Looking back to the story's climatic point in which Sammy says, "I quit" what other passages are related to this one?John Updike's "A & P"
Sammy's rebellious and, to him, romanticized chivalrous line, "I quit" has several defining moments that lead up to his act in which he tries to protect the girls from the world of adults.
- For instance, his term for one, "Queenie," indicates that he has placed the girls on a level that is romanticized.
- When the girls reach McMahon and ask him something, "old McMahon" pats his mouth and looks after them "sizing up their joints." Sammy's reacts by thinking, "Poor kids, I began to feel sorry for them, they couldn't help it." (He feels the chivalric need to protect theme)
- Sammy's infatuation increases when Queenie pulls the folded dollar bill from her suit: "Really, I though that was so cute."
- As Sammy watches Lengel, the manager, rebellious ideas take root. Disapproving of Lengel's comment to the girls that "this isn't the beach" and noticing Lengel's dislike for his own smiling, Sammy resents Lengel's giving the girls "that sad Sunday-school-superintendent stare."
- Like the grail and its aura of light, Sammy sees "Fancy Herring Snacks flashed in her very blue eyes." Distracted Sammy notices people watching the girls. When Lengel asks him if he has rung up the girls' purchases, he says "no," but
it wasn't about that I was thinking....it's more complicated than you think...
and before the girls leave, Sammy utters his heroic "I quit" quickly enough for the girls to hear him as he hopes they will stop and look. However, they keep on going, and Sammy ends up in some kind of limbo between the two worlds himself.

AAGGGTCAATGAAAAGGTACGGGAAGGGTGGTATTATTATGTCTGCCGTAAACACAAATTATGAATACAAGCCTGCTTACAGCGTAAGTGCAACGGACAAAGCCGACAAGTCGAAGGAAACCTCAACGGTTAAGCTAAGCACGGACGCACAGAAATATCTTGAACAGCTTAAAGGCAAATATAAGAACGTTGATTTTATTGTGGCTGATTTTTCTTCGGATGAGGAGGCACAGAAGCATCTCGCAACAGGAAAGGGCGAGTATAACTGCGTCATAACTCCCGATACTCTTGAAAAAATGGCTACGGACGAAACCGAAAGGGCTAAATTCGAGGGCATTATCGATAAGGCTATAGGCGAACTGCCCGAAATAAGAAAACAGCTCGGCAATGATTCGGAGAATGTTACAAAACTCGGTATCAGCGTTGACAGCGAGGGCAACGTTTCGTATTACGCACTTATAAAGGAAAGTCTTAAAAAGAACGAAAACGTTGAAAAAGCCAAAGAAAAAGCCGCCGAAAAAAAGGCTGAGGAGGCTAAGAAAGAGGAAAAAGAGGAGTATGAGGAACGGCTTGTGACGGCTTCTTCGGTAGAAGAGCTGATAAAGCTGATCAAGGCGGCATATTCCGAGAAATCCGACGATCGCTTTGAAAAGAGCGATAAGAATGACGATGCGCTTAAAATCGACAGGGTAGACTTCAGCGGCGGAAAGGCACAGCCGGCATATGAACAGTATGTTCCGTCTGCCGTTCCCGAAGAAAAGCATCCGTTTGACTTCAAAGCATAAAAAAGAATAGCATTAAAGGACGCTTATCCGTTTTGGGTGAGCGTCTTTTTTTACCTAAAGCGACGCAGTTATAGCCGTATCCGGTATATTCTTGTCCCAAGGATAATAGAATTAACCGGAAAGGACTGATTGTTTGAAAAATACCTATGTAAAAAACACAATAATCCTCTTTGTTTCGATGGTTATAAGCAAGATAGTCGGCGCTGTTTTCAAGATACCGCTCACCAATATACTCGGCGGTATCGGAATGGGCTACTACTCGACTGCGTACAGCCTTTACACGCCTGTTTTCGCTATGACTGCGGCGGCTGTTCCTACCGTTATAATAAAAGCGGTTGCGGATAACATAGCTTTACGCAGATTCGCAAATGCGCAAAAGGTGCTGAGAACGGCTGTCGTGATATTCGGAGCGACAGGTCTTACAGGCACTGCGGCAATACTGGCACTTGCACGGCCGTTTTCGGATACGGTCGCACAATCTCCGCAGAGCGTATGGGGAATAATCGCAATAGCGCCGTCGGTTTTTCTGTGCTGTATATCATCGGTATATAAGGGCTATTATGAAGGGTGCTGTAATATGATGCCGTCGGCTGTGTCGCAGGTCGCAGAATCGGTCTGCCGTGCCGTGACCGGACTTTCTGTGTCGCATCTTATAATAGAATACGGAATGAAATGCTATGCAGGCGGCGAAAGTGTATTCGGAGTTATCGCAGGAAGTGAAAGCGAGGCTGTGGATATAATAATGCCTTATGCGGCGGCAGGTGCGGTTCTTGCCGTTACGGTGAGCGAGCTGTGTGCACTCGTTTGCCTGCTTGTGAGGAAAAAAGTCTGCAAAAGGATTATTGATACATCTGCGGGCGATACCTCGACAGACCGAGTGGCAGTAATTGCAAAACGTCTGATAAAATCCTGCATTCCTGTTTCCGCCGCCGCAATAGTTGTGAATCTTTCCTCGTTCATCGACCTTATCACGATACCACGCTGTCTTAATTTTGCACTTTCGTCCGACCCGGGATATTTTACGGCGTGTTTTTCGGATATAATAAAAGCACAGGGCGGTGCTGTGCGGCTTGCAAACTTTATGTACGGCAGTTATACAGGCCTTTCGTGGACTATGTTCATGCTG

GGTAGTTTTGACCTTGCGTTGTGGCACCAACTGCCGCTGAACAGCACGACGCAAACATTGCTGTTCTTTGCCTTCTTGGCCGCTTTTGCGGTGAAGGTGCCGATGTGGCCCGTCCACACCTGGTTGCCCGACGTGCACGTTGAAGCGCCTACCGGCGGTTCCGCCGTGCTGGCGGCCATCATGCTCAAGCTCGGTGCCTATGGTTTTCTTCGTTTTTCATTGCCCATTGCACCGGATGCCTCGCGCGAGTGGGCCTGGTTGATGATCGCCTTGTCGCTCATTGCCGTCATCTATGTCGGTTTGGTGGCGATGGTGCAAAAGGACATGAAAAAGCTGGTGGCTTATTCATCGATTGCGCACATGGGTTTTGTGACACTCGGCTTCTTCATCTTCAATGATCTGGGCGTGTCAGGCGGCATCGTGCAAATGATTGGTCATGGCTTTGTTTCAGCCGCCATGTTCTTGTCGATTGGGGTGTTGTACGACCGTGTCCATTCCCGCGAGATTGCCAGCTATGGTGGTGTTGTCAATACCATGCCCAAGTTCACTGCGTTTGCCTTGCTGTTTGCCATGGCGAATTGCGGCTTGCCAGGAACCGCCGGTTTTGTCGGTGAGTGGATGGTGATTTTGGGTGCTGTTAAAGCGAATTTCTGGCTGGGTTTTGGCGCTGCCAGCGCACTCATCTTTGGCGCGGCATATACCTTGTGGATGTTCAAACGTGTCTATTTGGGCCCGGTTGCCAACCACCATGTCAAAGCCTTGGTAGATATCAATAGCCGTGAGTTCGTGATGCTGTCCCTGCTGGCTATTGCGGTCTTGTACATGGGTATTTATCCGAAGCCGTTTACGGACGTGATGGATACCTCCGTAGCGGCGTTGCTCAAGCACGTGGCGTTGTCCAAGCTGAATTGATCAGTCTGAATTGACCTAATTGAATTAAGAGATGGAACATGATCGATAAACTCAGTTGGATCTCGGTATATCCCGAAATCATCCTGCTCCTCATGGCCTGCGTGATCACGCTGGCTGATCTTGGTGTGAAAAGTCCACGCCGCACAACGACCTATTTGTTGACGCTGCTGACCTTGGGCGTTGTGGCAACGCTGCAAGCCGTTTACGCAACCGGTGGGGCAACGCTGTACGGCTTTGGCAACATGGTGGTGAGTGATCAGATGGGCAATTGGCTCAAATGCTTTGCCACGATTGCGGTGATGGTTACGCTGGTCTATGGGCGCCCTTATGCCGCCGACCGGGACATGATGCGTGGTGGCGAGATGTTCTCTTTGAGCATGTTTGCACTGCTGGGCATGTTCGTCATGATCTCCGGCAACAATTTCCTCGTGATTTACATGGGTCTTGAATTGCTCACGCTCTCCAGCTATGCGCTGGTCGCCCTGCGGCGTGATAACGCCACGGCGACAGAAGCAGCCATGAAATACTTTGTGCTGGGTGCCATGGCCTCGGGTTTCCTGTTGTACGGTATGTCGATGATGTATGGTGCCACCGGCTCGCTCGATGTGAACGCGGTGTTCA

If I had to choose a line that is as intense and course-altering as "I quit" is, I believe I would choose, "You'll feel this for the rest of your life." I would also point out the line, "...my stomach kind of fell as I felt how hard the world was going to be to me hereafter."
All these statements point to a change of direction in the story's plot, and seem directly related to the "rite of passage" theme this story presents.
Prior to these statements, Sammy, our author, is simply a kid working a summer job. He has little to worry about but stocking shelves or ringing up grocery purchases. Life is relatively easy for him, and he reacts with the impulsivity of youth out of a sense of "honor" he feels in order to defend the girls.
To be accurate, the action might be defending the girls, but the intent is to put himself "out there," to take a stand and define, in some unconscious way, who he is and what is important in his life: this may be as simply as being true to his sense of fair play.
The time during which the girls walk through the store is representative of Sammy's innocence. When he quits, he walks through the "door" that takes him to the other side—to awareness...the first step of his journey to growing up.
Each statement is an absolute: there is no half-way here. For Sammy, it's all or nothing, and we find he is an "all" kind of guy.